Pain, Your Car and Your Wallet: What do They Have in Common?

You must agree this is a very strange title for an article on chronic pain by a pain doc. However, you will soon realize that there is a very strong connection between pain, your wallet and your car.

Symptom fabrication (making up symptoms) has emerged as a serious issue in car accidents (and of course chronic pain is claimed to be a major problem in these cases). I am using excerpts from a chapter (#9, 2003, 2006) in my book BEYOND PAIN”. “In our neighbours to the South, in 1988, the Southeastern Pennsylvania Transportation Authority (SEPTA) initiated a Fraudulent Claims Program, trying to look more closely at the $53 million U.S. the state makes in yearly payments for about 15, 000 personal injury claims.

The FBI got involved in suspicious claims. For example in one serious public transit accident, seven passengers filed claims for injuries sustained in the crash, but only one passenger was found to be in the vehicle at the time of the accident. The other six allegedly injured passengers were indicted for fraud by a grand jury. A 73-year-old doctor was sentenced to 15 months in jail and fined $100,000 US dollars for providing false testimony. Once it became known that SEPTA was after cheaters, injury claims against the authority fell by 60 per cent and lawsuits by 50 per cent, resulting in multimillion dollar savings for the financially strapped transit agency.

In another American story, one small New Jersey bus company was plagued by injury claims for fender bender type accidents. The company asked the New Jersey Insurance Fraud Division to investigate, and in “Operation Bus Roulette”, the fraud division actually staged 10 minor bus accidents throughout New Jersey. They were all videotaped and Connie Chung, then with CBS, with her Eye To Eye team participated in one of the crashes. The Eye To Eye Undercover Report was aired in August 1992 and showed 17 members of the public walking by the crash site, entering the bus after the accident. All 17 later submitted claims for injuries, ranging from $30,000 to $400,000 U.S. per claim. Operation Bus Roulette caught more than 100 people ripping off insurance companies, including 10 doctors and four lawyers”.

If you think we are immune here in Canada from car frauds, dream on! “Project Slip” was launched by the Toronto Police in the summer of 2000, with 35 people charged, including five doctors. This was a multimillion dollar insurance scam for staged car accidents and tumbles in buses and streetcars. In another case, the police launched Canada’s biggest auto insurance fraud investigation ever. This discovered a large Toronto auto insurance fraud ring responsible for 257 suspicious claims worth $10 million Canadian and more than 60 staged car accidents. Fifty four people were involved including physicians and chiropractors (#9, BEYOND PAIN, 2003, 2006).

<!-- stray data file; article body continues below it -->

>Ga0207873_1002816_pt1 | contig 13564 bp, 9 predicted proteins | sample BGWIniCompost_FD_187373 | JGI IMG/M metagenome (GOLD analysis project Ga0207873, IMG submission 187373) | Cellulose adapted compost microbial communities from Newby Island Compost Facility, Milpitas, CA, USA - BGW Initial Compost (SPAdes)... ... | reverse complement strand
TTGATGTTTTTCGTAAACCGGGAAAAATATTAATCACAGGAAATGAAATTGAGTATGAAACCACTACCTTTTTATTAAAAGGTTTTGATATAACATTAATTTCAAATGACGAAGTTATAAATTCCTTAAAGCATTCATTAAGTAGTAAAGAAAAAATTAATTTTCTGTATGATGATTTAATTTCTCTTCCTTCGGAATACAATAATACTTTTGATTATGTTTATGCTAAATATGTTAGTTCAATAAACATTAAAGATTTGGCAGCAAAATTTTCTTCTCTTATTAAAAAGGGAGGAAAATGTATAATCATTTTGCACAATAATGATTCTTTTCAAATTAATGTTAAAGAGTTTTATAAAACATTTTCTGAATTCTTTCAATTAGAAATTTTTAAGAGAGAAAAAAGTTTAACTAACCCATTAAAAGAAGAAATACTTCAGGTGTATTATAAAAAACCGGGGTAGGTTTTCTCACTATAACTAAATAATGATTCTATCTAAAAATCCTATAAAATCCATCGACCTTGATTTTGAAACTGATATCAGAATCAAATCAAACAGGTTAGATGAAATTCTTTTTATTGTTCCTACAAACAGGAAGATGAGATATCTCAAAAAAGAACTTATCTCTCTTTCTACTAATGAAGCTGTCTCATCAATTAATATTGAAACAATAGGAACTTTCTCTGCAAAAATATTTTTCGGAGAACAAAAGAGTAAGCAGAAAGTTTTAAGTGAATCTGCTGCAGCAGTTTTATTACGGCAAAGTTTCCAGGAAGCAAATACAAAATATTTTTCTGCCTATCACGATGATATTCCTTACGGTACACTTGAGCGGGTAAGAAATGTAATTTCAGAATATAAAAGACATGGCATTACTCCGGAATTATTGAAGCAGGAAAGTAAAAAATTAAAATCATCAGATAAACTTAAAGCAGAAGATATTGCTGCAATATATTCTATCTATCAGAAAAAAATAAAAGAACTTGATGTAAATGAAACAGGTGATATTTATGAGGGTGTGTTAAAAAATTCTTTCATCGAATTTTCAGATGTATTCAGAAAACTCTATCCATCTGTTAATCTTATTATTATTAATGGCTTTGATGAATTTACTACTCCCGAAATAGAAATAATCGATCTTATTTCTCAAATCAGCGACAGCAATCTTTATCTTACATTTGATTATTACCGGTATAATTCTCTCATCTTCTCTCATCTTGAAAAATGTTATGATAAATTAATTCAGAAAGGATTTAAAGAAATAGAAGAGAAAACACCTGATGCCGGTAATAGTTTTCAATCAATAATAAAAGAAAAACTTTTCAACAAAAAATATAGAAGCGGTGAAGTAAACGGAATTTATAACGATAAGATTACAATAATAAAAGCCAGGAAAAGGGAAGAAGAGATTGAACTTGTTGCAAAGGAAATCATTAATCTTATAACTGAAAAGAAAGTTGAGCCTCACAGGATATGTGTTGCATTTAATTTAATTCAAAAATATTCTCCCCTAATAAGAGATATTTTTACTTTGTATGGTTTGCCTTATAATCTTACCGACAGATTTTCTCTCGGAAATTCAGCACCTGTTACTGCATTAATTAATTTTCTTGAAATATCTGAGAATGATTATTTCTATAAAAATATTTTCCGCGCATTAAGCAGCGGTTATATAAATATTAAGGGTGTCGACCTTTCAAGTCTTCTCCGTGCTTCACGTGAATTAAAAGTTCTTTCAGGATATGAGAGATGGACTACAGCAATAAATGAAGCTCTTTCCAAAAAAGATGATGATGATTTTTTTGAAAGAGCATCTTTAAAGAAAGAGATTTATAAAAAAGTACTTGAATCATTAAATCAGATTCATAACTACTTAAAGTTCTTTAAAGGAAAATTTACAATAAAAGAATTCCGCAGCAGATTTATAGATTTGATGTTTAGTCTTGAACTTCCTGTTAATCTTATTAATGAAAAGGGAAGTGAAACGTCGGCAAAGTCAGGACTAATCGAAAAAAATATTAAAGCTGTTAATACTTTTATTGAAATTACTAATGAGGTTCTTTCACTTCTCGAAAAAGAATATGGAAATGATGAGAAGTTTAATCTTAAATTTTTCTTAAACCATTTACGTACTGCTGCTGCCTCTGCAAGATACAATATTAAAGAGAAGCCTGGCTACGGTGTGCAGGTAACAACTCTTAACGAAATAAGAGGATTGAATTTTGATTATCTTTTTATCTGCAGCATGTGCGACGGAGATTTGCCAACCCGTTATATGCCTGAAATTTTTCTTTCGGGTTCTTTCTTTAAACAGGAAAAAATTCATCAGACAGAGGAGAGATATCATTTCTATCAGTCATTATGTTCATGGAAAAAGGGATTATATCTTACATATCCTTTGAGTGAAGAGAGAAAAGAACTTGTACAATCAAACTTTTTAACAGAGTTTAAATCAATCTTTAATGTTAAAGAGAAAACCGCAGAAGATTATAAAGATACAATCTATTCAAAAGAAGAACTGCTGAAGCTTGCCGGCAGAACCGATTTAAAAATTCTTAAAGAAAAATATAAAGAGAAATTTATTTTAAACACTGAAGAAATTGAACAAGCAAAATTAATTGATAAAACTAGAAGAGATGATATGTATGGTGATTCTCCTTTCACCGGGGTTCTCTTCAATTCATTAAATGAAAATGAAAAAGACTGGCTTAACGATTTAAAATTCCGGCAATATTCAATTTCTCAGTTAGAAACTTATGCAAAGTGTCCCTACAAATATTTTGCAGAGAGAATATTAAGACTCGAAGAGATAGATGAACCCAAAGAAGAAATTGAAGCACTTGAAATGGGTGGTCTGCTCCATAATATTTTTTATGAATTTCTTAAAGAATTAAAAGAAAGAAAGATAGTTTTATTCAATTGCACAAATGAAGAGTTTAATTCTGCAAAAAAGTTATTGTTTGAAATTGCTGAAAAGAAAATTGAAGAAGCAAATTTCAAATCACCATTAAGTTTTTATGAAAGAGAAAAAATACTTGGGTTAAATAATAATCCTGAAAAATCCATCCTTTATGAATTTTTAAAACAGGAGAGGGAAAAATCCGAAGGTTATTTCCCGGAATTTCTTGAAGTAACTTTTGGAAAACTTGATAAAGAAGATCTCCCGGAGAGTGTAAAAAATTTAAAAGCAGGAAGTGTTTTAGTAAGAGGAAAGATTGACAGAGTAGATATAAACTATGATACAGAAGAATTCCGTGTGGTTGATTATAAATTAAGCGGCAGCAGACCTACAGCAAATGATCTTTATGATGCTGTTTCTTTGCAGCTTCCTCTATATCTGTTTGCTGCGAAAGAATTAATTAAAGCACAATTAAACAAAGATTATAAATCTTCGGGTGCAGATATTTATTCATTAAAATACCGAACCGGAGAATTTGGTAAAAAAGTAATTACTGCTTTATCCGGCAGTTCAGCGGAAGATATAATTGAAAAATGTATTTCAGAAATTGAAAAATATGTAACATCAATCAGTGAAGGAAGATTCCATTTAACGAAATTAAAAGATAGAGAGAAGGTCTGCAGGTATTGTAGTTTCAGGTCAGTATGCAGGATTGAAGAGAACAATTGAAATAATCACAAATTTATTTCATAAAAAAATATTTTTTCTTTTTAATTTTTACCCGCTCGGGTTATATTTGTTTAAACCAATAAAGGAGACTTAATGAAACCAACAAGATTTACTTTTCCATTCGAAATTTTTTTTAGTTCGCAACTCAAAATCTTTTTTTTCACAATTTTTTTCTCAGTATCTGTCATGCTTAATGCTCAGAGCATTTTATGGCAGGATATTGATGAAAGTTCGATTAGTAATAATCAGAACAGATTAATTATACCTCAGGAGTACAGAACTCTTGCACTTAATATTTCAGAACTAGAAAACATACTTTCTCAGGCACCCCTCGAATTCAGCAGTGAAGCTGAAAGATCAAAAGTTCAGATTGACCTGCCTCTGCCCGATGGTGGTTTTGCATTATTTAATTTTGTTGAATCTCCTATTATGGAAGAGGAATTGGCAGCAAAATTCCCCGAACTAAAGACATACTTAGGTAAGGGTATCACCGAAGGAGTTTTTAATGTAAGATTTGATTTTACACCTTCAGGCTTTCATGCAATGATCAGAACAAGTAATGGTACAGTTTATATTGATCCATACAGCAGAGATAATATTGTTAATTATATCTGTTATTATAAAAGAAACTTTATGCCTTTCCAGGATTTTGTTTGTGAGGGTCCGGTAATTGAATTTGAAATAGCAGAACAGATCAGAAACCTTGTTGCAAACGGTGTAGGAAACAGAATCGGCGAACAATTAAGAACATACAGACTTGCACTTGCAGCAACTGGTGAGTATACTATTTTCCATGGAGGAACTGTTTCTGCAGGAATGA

In January 13, 2012, City News reported that a man pleaded guilty in the University Avenue Courthouse in Toronto to fraud of $1.5M. This man in 2007 had a company that cruised salvage yards for wrecked cars that were written off. Then a licensed mechanic would supply false safety certificates and members of the group would crash these cars in city streets “creating accidents”. Project Green Light charged altogether 34 people in this scam.

In February 2012, “Project Whiplash” led to 37 arrests of people primarily from the South Asian/ Tamil community in early morning raids in the Greater Toronto Area (GTA). A total of 130 charges stemmed from 77 staged collisions (The Toronto Star, February 23, 2012). Many of those charged were working as paralegals or operators of rehabilitation or medical clinics and prayed on immigrants of the same community with few English language skills.

The Star provided some more interesting information as follows: The auto insurance fraud costs Ontarians $1.3 billion a year, accounting for 10-15% of the premiums (Auditor General of Ontario). GTA holds the enviable title of the “staged collision capital of Canada (Rick Dubin, VP Investigative Services, Insurance Bureau of Canada). State Farm Insurance alone lost 4 $M in the Project Whiplash scam. False claims have escalated in the last five years, so that auto insurance fraud is “extensive, increasing and having a substantial impact on auto insurance premiums” (Ontario Auto-insurance Anti-fraud Task Force).

Mind you, almost all the “injuries” stemming from such staged accidents are soft tissue injuries associated with “pain”.

So, next time you look at the new increase in your car insurance premiums, connect the dots: pain, wallet and car!

Angela Mailis Gagnon, MD, MSc, FRCPC(PhysMed)
Director, Comprehensive Pain Program,
Senior Investigator, Krembil Neuroscience Centre
Toronto Western Hospital,
Chair ACTION Ontario www.actionontario.ca
www.drangelamailis.com